Comes June 12, and SCO has not complied, so Mr. Messman sends Darl a second letter, now Exhibit L, in which he tells SCO, in essence, that Novell noticed SCO had not taken the required actions, so Novell was exercising its right to act on SCO's behalf:

"Accordingly, pursuant to Section 4.16(b) of the Asset Purchase Agreement, Novell, on behalf of The SCO Group, hereby waives any purported right SCO may claim to terminate IBM's SVRX Licenses enumerated in Amendement X or to revoke any rights thereunder, including any purported rights to terminate asserted in SCO's letter of March 6, 2003 to IBM."

This is not just a pukey detail. Or, you could say that contract law is all pukey details, but when you find the right little detail, you win the day. You know, when lawyers find something like this, it's sooooo satisfying. I'll bet they had a party. It's worthy of a glass of champage, no doubt about it. It means that when SCO told the world that it had revoked IBM's AIX license rights, it knew that Novell was contesting their right to do it, and under the contracts referenced by Novell, they had overruled SCO's desire to terminate those rights.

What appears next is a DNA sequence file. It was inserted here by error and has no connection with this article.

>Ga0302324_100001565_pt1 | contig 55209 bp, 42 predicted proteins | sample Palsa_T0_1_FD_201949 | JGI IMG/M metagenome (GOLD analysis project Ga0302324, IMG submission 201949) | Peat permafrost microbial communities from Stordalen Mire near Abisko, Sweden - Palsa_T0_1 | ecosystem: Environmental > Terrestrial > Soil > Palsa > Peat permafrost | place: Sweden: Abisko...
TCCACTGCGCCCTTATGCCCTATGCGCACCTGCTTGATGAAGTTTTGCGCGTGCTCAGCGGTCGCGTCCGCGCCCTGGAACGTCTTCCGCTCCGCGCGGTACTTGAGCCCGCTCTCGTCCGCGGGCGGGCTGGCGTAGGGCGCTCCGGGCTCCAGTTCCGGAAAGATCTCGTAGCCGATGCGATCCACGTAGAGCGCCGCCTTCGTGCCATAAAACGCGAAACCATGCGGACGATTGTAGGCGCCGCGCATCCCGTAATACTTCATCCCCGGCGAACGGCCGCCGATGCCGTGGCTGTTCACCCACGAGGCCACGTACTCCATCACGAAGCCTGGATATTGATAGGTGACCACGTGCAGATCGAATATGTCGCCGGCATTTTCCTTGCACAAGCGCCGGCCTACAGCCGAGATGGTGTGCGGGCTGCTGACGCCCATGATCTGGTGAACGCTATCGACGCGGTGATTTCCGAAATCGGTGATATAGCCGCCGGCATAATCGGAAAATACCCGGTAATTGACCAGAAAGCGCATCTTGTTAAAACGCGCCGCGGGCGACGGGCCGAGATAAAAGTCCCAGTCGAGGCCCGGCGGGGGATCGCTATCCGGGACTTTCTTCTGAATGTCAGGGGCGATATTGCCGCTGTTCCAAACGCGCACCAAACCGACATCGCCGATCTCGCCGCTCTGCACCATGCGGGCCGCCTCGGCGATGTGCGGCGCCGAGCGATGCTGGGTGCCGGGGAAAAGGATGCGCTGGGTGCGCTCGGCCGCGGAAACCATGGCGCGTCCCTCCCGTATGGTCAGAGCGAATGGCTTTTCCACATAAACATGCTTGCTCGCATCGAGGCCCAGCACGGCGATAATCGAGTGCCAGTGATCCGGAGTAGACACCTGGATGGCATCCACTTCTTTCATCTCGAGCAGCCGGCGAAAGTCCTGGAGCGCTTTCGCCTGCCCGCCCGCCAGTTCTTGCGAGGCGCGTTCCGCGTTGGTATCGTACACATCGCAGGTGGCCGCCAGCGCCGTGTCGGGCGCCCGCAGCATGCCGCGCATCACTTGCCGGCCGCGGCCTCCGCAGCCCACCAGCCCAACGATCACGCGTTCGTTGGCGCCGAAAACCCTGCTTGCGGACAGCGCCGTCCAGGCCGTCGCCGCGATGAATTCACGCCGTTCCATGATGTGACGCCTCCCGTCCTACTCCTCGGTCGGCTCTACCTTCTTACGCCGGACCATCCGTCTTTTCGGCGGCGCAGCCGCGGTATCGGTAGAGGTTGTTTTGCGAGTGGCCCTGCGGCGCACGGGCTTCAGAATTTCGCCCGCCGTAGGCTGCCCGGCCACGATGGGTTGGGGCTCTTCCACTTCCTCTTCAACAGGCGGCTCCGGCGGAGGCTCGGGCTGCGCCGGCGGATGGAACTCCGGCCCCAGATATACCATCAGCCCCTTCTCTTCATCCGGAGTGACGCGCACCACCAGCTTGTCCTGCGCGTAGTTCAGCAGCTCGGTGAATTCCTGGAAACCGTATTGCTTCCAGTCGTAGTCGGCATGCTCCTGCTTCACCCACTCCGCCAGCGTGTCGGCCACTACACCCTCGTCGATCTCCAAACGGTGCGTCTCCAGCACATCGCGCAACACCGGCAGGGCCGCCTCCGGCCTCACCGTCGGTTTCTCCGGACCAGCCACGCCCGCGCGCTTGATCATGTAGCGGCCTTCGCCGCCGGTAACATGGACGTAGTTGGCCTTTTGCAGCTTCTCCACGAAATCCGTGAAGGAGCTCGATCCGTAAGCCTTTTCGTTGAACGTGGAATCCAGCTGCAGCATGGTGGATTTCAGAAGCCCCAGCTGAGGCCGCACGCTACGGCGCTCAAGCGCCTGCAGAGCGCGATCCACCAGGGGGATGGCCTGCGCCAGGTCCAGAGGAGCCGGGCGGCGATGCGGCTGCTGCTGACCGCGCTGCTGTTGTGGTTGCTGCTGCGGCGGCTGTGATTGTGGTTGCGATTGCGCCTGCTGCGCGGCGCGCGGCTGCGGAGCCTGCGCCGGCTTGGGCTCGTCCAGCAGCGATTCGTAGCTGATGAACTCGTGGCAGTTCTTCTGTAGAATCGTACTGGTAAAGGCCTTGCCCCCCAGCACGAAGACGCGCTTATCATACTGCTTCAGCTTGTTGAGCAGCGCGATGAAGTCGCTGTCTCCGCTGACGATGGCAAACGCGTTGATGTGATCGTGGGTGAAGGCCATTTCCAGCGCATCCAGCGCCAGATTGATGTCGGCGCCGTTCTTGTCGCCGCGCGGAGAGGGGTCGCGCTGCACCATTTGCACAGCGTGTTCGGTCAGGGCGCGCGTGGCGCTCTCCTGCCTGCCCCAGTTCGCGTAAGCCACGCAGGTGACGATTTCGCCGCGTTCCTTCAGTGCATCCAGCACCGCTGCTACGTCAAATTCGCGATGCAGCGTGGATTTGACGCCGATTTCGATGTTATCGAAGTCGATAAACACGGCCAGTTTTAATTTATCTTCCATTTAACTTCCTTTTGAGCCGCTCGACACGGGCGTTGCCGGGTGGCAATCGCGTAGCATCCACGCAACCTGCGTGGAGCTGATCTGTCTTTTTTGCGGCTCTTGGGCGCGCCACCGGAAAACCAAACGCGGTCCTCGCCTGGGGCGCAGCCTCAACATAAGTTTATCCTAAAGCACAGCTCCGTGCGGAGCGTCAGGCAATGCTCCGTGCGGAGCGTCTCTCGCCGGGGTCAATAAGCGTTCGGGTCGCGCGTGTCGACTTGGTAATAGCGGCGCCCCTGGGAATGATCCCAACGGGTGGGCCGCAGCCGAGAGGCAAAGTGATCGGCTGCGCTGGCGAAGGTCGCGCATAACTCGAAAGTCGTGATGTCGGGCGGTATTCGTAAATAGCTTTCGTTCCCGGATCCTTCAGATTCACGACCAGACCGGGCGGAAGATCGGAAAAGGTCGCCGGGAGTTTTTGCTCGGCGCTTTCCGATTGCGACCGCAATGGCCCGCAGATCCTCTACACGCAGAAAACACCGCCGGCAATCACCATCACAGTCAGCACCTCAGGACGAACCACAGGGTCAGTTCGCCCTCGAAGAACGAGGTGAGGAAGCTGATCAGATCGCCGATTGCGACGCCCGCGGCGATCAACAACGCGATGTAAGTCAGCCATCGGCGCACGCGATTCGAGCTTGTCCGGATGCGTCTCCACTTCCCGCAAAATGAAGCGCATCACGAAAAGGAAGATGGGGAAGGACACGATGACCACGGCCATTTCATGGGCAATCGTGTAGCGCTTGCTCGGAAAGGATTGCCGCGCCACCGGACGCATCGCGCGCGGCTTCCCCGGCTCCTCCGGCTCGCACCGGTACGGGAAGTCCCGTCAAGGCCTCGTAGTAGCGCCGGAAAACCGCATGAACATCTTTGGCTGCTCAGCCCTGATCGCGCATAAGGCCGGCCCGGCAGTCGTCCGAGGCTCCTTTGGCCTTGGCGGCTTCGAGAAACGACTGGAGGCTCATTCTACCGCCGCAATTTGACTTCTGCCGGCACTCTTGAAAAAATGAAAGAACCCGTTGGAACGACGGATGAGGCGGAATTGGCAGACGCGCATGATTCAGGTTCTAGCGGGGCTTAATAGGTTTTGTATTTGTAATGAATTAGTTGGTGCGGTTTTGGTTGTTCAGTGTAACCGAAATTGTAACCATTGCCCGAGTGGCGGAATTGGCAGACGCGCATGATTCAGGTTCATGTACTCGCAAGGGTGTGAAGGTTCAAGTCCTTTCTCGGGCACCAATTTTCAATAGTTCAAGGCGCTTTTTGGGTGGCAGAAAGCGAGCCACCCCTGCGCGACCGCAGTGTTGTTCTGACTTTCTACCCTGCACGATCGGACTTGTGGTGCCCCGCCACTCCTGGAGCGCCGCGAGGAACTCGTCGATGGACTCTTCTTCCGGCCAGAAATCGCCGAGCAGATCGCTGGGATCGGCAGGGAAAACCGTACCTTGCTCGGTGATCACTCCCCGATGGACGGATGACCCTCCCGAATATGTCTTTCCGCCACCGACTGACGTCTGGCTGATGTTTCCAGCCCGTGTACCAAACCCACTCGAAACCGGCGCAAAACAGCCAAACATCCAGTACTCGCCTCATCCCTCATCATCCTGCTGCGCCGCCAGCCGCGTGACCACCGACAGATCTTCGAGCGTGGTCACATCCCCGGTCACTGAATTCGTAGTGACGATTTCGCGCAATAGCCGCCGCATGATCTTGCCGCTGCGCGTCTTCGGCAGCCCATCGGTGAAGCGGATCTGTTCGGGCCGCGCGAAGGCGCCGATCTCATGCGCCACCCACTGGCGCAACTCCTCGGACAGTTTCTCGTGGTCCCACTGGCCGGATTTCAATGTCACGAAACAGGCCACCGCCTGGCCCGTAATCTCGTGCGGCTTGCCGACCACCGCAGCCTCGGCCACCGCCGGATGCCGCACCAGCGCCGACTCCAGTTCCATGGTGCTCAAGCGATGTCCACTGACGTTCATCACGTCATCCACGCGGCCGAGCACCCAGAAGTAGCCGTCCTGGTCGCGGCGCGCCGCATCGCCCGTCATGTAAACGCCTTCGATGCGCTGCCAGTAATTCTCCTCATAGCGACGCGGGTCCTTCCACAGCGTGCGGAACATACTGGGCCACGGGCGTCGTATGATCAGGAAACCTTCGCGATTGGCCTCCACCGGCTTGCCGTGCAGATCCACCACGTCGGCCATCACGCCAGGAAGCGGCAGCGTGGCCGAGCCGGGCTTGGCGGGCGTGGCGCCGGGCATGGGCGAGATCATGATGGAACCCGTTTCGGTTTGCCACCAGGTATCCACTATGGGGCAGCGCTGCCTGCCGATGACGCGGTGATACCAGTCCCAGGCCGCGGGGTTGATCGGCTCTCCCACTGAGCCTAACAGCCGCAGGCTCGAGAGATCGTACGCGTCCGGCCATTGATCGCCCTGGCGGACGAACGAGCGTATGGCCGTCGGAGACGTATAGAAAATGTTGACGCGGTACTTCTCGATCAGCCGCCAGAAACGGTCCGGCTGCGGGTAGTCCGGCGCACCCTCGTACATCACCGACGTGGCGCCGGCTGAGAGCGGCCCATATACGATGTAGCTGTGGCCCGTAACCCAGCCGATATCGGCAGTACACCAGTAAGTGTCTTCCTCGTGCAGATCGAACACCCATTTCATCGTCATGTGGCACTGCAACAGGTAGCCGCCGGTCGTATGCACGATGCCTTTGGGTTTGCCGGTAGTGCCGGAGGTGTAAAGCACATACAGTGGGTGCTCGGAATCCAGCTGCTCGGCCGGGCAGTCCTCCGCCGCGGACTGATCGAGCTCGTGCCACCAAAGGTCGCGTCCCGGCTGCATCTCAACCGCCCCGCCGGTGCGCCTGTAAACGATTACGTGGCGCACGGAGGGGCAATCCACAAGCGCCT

IBM then used this in their legal document to accuse SCO of false and misleading statements, upon which it built many of its counterclaims. First, IBM makes reference to the various documents on which it is relying, telling the history of the contracts and amendments to the contract, followed by the section of the complaint that refers to the exhibits (thank you, LWN, for providing text, so that I don't have to type my fingers to the bone one more night):

"BACKGROUND

"A. UNIX, IBM and AIX